Skin and Hair During and After Pregnancy

Skin and Hair During and After Pregnancy

I am thrilled to offer our PYC community a guest blog from Dr. Zoe Veritas, a well respected Manhattan dermatologist, about the many skin and hair issues that arise during and after pregnancy. Enjoy!

I often tell my patients to expect to see many changes in her skin during her pregnancy. These are called physiologic changes, meaning they are normal and expected, and there is nothing to do to avoid them. Many of these changes disappear some time after delivery, and that is usually welcome news. Here are some things a pregnant woman may expect:

~For some women acne develops for the first time during pregnancy. For others, acne which has been present for years will suddenly disappear!

~ Most women will see darkening of the skin including areolae, nipples, genital skin and inner thighs and the development of a linea nigra (a dark line from the navel to pubis). Many women develop melasma, or dark patches of skin on the face.

~Vascular changes result from the natural pregnancy state of blood vessel stretching, instability and new vessel formation. This can be seen in pregnant woman as redness to the palms, varicose veins, redness and easy bleeding of gums, hemorrhoids and specific growths on the skin. Most do not need treatment as they will resolve postpartum, although anything that is painful and actively bleeding should be evaluated and treated.

~A pregnant woman’s hair will grow strong and often look luxurious during pregnancy. This is because the scalp goes into a phase of hair retention, or hanging onto new hairs, during pregnancy. During the postpartum phase all women experience something called telogen effluvium in which they see abrupt shedding of many hairs. Hairs will be seen to fall out from the root. This typically begins 3 to 5 months after delivery. This generally resolves spontaneously within a few months, but may last up to 15 months postpartum. (Interestingly, your baby may develop his or her own postnatal telogen effluvium between birth and 4 months of age! Usually regrowth occurs by 6 months of age.)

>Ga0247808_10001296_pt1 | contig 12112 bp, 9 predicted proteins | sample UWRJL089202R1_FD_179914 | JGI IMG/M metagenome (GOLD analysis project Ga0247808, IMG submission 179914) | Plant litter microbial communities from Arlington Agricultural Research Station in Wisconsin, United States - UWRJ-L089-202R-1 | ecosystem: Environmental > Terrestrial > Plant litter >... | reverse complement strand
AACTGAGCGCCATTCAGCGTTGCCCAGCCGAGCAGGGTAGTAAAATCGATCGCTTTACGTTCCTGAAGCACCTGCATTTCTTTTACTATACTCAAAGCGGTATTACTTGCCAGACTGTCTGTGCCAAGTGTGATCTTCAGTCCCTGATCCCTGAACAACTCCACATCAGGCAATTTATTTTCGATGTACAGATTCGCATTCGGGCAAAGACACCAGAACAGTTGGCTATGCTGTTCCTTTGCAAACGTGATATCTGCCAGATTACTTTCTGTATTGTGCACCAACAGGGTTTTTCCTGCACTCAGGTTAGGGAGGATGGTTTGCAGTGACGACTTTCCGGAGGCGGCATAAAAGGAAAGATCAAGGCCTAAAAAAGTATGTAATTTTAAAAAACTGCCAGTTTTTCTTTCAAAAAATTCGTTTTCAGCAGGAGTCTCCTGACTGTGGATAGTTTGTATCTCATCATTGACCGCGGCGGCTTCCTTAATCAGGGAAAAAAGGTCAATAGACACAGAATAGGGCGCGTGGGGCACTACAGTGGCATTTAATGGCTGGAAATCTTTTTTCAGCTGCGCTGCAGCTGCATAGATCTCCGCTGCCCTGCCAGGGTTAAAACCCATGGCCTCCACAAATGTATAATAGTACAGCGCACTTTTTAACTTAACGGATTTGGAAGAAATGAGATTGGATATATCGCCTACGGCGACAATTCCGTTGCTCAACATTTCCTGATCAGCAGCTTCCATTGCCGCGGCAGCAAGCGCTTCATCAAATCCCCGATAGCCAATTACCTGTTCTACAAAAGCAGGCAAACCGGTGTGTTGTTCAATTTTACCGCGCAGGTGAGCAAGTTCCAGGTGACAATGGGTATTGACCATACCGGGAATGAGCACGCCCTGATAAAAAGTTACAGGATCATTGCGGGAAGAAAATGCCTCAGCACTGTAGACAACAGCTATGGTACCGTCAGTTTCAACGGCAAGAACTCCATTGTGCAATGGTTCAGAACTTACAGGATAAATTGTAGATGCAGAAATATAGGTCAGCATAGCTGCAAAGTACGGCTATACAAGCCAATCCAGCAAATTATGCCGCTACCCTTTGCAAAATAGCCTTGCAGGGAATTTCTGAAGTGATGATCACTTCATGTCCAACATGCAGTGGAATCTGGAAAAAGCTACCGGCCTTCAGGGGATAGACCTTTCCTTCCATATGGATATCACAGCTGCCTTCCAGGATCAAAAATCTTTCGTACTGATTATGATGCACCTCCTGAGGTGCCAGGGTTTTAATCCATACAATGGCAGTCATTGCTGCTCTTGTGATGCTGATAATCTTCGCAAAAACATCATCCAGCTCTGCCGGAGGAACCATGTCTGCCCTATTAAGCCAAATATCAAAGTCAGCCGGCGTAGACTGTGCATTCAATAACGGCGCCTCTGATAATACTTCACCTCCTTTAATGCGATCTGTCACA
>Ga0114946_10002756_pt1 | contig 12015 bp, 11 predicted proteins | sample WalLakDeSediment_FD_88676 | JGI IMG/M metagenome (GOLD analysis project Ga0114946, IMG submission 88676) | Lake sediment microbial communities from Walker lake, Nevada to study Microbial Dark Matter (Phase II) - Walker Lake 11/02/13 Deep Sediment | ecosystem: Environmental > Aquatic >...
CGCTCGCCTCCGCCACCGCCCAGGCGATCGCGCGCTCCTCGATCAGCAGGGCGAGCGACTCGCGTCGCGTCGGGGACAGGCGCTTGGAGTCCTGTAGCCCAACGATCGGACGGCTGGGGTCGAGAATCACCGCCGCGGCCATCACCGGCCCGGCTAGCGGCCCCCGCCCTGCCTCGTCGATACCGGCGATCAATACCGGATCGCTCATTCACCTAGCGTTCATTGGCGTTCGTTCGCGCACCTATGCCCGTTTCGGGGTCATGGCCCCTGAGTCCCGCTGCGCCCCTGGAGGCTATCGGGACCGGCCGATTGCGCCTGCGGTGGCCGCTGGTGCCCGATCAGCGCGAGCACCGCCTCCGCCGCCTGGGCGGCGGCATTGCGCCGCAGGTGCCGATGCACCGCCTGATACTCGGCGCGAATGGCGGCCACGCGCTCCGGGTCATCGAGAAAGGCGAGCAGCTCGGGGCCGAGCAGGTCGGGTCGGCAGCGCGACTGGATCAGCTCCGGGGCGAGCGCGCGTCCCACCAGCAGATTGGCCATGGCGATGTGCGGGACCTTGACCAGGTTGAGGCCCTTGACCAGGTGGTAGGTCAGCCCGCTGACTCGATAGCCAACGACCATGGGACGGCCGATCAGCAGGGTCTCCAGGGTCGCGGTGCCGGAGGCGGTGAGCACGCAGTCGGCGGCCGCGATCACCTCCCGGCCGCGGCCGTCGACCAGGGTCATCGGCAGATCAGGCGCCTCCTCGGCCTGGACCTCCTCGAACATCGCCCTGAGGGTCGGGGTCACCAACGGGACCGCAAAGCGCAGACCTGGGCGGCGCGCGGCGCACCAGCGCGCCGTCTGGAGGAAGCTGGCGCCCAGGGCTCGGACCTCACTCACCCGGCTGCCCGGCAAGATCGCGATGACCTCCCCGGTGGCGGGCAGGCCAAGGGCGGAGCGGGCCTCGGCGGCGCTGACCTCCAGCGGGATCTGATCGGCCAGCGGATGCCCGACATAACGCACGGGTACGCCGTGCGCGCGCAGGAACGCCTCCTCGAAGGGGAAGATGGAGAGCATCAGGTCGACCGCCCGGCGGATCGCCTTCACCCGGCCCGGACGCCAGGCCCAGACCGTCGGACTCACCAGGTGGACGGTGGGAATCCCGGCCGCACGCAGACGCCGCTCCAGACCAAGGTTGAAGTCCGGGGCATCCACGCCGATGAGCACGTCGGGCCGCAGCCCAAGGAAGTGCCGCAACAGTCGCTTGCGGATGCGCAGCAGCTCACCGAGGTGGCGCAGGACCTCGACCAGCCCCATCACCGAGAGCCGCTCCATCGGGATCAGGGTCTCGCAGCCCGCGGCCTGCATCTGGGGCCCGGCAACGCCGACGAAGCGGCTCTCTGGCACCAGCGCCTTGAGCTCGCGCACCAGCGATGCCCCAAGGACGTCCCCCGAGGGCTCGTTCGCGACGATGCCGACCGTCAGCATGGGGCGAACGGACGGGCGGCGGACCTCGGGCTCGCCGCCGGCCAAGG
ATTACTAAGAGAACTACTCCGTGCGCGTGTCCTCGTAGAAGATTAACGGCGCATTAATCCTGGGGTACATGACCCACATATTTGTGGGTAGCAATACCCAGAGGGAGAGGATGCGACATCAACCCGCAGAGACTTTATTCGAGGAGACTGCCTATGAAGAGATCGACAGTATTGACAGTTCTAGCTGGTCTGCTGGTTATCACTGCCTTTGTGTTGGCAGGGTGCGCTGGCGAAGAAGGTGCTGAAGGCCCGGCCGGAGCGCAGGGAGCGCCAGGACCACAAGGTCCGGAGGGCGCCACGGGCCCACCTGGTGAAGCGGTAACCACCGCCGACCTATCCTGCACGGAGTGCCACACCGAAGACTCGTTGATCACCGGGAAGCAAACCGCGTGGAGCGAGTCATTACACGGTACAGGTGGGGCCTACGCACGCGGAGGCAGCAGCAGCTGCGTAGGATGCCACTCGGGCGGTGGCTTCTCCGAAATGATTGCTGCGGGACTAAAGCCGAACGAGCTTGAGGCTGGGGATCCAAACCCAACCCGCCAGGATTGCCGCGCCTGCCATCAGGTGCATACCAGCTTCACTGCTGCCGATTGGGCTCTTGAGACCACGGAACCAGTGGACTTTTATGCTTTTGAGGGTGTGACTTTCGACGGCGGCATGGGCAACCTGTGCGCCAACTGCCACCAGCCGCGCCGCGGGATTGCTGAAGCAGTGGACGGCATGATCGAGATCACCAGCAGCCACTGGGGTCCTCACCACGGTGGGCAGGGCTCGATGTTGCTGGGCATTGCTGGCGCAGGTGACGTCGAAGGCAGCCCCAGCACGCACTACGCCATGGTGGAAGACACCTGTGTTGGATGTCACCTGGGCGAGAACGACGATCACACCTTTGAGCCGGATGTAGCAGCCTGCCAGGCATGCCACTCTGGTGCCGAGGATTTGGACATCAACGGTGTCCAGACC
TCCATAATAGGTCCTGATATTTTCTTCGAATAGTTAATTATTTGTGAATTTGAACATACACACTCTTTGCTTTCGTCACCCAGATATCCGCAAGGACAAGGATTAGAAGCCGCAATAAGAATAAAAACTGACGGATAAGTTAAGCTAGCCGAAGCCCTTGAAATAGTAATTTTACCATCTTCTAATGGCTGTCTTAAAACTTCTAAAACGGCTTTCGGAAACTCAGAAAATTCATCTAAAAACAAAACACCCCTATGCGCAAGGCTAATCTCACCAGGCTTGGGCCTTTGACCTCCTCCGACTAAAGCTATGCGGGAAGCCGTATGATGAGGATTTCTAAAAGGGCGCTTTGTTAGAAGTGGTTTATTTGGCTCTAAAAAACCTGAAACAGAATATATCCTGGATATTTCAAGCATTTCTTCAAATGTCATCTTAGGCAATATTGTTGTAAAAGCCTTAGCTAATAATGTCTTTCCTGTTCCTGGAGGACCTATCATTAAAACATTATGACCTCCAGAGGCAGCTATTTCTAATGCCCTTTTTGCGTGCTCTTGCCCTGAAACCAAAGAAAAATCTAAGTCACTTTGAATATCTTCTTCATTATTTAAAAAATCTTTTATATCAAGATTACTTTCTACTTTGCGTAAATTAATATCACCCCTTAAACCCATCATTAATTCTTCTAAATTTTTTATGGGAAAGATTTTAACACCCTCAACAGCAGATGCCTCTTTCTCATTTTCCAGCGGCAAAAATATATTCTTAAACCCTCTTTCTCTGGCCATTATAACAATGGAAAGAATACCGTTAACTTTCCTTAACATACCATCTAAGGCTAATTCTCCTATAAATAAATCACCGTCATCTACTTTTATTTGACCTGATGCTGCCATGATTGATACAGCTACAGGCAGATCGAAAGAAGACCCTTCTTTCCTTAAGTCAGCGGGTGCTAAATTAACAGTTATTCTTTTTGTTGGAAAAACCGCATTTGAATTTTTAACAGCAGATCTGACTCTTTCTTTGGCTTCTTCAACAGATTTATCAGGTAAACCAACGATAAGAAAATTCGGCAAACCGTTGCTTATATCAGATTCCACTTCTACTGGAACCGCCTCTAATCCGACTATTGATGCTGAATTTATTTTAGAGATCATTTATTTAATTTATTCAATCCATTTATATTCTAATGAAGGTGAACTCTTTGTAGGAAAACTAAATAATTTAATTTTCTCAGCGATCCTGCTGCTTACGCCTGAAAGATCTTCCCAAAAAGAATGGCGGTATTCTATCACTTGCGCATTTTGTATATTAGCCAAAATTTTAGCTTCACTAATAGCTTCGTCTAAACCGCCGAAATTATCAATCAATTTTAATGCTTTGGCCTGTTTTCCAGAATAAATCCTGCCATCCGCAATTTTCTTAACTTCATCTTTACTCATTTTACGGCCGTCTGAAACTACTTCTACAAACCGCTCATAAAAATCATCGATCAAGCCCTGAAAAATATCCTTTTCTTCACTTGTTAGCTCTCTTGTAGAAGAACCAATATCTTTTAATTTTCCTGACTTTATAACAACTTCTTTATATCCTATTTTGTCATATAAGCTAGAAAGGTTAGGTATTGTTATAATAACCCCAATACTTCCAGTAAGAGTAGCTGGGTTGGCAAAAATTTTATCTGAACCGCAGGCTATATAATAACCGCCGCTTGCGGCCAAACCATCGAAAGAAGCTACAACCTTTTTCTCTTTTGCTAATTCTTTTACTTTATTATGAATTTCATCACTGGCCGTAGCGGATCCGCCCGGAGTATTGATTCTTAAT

~And finally we get to stretch marks. Stretch marks, or striae gravidarum will develop in up to three-quarters of pregnant woman on the abdomen and sometimes on the breasts and thighs. This seems to be due to both hormonal factors as well as the physical stretching of the skin. They occur more commonly in women who gain significantly more weight in pregnancy and carry bigger babies. They are more common in younger first-time moms than in older pregnant woman. A woman is much more likely to develop stretch marks during her pregnancy if she has a previous history of stretch marks. There also appears to be a strong familial tendency, so a good predictor of stretch marks would be whether a pregnant woman’s mother developed stretch marks during her pregnancies.

Of note, studies have shown that coco butter does not help to prevent stretch marks and along those lines, I tell my pregnant patients not to waste their money on expensive creams and lotions that claim to diminish stretch marks. Nothing has been convincingly proven to prevent stretch marks, and I have seen allergic reactions in my patients to these creams. One small study showed that abdominal message with oil can help prevent stretch marks, although a more recent study disproved this. In this recent study pregnant women in their second trimester messaged twice a day with olive oil and this did nothing to prevent stretch marks. I recommend keeping the skin well-moisturized in general, including the pregnant abdomen, for good overall skin health and decreased itching.

Once a pregnant woman has developed stretch marks she often wonders what she can do to treat them. Studies have shown the addition of a retinoid cream can help the appearance of the stretch marks if started early, although retinoids are not prescribed for breastfeeding woman. Glycolic acid may also improve the look of stretch marks and this is a safe option in a woman who is breastfeeding. More recent studies have shown that some of the newer lasers can improve the appearance of stretch marks. The appearance of stretch marks tend to improve spontaneously over time, thus it is hard to determine through studies which treatments are helpful versus nature just taking its course.

Dr. Zoe Veritas is a Dermatologist in private practice in downtown Manhattan. She practices general and cosmetic Dermatology, and enjoys seeing pregnant patients.

2 Comments
  • Angela Stassi
    Posted at 11:08h, 15 March

    Thanks for this. I’ve been suffering with extremely dry skin. I try to use facial products/ moisturizers that are chemical free but I feel like they aren’t working. Any suggestions on products that help with dryness (facial) are appreciated!

  • Kelly Newsome, RYT
    Posted at 16:20h, 10 April

    Angela, I’ve had excellent results with pure Shea butter (like L’Occitane) and, for a lighter option, pure grapeseed oil (you can find it at most groceries). Good luck!

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